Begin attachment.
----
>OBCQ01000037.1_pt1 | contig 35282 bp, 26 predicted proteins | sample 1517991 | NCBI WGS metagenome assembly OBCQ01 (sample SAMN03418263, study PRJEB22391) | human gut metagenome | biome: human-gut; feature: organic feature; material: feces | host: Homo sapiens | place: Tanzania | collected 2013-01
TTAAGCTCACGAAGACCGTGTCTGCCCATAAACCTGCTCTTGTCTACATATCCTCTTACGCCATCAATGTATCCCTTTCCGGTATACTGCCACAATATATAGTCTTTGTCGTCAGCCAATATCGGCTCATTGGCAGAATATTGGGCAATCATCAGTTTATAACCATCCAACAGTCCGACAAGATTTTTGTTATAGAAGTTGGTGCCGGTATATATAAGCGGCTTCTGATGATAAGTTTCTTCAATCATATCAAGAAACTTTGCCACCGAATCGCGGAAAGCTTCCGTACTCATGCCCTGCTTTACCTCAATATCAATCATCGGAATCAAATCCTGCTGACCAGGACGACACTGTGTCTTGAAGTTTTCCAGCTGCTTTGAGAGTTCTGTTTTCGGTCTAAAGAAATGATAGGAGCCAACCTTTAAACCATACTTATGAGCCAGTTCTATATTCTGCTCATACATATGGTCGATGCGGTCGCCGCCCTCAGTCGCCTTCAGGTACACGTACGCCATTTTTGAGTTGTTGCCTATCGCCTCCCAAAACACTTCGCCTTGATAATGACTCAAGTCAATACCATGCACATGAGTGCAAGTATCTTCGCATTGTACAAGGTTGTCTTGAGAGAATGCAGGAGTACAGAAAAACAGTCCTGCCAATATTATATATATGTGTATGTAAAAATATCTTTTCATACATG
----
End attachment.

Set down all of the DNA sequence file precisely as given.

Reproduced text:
>OBCQ01000037.1_pt1 | contig 35282 bp, 26 predicted proteins | sample 1517991 | NCBI WGS metagenome assembly OBCQ01 (sample SAMN03418263, study PRJEB22391) | human gut metagenome | biome: human-gut; feature: organic feature; material: feces | host: Homo sapiens | place: Tanzania | collected 2013-01
TTAAGCTCACGAAGACCGTGTCTGCCCATAAACCTGCTCTTGTCTACATATCCTCTTACGCCATCAATGTATCCCTTTCCGGTATACTGCCACAATATATAGTCTTTGTCGTCAGCCAATATCGGCTCATTGGCAGAATATTGGGCAATCATCAGTTTATAACCATCCAACAGTCCGACAAGATTTTTGTTATAGAAGTTGGTGCCGGTATATATAAGCGGCTTCTGATGATAAGTTTCTTCAATCATATCAAGAAACTTTGCCACCGAATCGCGGAAAGCTTCCGTACTCATGCCCTGCTTTACCTCAATATCAATCATCGGAATCAAATCCTGCTGACCAGGACGACACTGTGTCTTGAAGTTTTCCAGCTGCTTTGAGAGTTCTGTTTTCGGTCTAAAGAAATGATAGGAGCCAACCTTTAAACCATACTTATGAGCCAGTTCTATATTCTGCTCATACATATGGTCGATGCGGTCGCCGCCCTCAGTCGCCTTCAGGTACACGTACGCCATTTTTGAGTTGTTGCCTATCGCCTCCCAAAACACTTCGCCTTGATAATGACTCAAGTCAATACCATGCACATGAGTGCAAGTATCTTCGCATTGTACAAGGTTGTCTTGAGAGAATGCAGGAGTACAGAAAAACAGTCCTGCCAATATTATATATATGTGTATGTAAAAATATCTTTTCATACATG